It seems that many, if not almost all, of the properties studied in graph theory are monotone. (*Property* means it is invariant under permutation of vertices, and *monotone* means that the property is either preserved under addition or deletion of edges, fixing the vertex set.) For example: connected, planar, triangle-free, bipartite, etc. Many quantitative graph invariants can also be considered monotone graph properties, e.g. chromatic number $\ge k$ or girth $\ge g$.

My question is whether there are non-monotone graph properties which are well studied, or which arise naturally.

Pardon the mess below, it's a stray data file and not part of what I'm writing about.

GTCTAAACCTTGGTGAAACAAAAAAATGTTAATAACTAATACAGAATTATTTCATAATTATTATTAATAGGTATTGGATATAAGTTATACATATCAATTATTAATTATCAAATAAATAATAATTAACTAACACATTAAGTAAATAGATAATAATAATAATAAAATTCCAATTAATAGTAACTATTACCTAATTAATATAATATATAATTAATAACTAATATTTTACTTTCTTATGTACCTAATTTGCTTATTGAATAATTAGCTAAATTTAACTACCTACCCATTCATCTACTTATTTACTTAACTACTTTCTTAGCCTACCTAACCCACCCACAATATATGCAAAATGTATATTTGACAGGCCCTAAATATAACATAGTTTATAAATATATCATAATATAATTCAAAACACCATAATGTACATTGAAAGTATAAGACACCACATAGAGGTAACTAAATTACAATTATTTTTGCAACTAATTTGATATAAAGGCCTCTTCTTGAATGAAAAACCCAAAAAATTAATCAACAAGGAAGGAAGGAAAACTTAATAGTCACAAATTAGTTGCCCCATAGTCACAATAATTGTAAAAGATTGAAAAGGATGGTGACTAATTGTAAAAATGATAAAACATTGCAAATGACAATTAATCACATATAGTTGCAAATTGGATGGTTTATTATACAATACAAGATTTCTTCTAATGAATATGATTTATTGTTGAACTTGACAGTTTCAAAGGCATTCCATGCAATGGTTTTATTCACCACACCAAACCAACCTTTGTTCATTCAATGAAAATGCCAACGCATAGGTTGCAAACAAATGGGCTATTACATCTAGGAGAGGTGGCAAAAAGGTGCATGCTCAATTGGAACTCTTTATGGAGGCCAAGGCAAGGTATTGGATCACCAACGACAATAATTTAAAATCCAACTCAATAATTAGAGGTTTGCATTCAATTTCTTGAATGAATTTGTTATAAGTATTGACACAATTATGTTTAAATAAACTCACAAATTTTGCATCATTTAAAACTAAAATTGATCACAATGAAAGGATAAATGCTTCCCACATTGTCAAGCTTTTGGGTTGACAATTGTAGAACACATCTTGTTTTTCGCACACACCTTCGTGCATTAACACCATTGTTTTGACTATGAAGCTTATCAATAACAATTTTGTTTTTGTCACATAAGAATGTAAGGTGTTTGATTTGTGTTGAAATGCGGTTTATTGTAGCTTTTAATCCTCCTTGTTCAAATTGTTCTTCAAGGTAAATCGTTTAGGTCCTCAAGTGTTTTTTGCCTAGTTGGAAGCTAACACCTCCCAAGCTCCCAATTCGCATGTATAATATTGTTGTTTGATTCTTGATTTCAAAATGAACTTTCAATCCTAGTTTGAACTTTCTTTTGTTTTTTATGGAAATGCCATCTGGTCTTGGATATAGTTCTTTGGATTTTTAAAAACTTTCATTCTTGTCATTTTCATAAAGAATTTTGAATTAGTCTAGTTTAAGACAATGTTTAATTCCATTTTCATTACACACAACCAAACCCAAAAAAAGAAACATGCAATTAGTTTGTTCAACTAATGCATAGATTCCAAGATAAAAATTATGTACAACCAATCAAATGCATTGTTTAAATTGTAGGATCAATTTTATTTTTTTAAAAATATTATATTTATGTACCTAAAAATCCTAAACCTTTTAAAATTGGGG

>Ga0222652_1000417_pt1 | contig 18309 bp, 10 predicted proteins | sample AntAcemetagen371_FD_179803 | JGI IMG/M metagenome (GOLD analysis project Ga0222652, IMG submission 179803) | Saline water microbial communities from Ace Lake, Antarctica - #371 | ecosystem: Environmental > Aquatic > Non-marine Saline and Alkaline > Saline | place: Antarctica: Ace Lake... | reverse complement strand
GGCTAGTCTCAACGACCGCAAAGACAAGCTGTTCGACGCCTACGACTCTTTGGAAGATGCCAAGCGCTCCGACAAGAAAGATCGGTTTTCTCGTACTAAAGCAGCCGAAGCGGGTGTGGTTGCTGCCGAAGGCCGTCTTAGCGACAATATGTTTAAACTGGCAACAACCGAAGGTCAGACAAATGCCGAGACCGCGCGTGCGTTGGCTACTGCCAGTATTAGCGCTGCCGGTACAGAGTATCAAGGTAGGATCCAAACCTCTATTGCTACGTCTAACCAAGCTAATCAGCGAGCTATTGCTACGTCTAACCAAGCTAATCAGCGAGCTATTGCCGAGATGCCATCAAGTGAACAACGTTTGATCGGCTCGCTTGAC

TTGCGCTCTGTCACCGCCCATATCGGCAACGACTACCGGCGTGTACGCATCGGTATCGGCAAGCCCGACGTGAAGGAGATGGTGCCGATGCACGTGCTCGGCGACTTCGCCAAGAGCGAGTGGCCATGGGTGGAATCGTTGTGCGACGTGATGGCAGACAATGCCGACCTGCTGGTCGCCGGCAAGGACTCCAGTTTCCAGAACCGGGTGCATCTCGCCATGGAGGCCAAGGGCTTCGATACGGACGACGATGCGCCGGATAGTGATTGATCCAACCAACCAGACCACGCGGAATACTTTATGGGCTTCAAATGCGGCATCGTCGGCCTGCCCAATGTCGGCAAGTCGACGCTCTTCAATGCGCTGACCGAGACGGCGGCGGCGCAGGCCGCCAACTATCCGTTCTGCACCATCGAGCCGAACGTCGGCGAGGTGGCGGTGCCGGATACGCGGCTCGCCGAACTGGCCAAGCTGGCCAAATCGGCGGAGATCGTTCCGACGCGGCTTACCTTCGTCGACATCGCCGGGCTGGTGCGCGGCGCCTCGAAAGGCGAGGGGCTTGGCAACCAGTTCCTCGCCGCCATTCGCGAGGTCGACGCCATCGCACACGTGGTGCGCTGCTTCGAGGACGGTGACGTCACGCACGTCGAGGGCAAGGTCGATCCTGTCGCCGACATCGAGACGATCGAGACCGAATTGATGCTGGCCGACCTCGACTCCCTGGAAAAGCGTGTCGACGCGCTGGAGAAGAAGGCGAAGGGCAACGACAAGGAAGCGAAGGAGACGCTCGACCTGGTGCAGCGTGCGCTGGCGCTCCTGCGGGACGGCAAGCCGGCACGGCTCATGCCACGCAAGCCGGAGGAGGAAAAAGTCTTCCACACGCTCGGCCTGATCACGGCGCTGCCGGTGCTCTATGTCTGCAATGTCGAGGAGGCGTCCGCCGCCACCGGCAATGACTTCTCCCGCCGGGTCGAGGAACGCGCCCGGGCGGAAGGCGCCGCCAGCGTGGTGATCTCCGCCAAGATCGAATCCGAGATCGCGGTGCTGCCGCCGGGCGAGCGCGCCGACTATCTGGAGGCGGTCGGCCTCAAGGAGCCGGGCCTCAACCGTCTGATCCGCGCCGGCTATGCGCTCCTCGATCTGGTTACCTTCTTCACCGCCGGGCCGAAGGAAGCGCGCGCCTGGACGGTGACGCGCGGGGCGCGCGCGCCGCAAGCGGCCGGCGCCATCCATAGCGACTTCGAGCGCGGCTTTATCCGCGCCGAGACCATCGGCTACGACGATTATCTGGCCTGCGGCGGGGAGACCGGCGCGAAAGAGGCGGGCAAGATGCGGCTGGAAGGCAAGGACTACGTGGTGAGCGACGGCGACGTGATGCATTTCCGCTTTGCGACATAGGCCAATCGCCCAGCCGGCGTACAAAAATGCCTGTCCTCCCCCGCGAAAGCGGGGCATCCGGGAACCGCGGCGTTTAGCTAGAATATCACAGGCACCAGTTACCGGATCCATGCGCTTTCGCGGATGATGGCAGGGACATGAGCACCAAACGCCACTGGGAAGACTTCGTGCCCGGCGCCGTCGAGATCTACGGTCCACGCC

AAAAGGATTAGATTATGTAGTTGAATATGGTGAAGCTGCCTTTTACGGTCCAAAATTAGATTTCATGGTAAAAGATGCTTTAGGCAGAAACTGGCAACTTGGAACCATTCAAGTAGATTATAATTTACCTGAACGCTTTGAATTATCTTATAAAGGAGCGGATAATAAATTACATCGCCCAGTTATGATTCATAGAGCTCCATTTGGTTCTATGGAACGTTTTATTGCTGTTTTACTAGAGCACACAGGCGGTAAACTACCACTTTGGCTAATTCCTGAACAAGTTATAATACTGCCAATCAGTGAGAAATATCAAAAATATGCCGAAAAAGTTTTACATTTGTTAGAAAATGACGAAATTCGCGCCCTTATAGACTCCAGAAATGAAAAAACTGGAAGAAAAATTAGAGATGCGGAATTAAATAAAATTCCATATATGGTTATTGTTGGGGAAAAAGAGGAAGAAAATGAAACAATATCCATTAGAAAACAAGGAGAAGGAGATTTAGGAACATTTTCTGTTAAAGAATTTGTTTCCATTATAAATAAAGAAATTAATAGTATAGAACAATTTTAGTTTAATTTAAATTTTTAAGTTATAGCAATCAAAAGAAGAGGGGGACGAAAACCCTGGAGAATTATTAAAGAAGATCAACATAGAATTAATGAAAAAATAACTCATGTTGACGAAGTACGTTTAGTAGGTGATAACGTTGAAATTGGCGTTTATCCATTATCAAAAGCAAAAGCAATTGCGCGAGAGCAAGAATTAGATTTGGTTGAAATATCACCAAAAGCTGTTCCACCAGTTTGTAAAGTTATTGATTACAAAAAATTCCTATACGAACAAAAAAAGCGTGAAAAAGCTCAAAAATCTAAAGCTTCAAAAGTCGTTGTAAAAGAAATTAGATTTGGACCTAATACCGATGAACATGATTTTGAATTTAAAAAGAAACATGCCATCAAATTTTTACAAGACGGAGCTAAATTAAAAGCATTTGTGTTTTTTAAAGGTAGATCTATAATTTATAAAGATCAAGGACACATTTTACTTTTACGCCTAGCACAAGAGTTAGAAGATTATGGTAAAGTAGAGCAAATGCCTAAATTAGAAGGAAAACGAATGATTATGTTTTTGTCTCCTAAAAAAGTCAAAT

An obvious class of examples is the intersection of a monotone increasing and monotone decreasing property: for example graphs with chromatic number $\ge k$ *and* girth $\ge g$. (It is not entirely obvious if you intersect two such properties that they will have a nonempty intersection -- in this case it is a well-known theorem in graph theory.

Another example is the presence of induced subgraphs isomorphic to $H$ for any graph $H$. Adding edges only increases the number of subgraphs, but it can destroy the property of being induced.

I am especially interested to hear if any non-monotone properties have been studied for random graphs. A famous theorem of Friedgut and Kalai is that every monotone graph property has a sharp threshold, and I would like to know about any examples of sharp thresholds for non-monotone properties.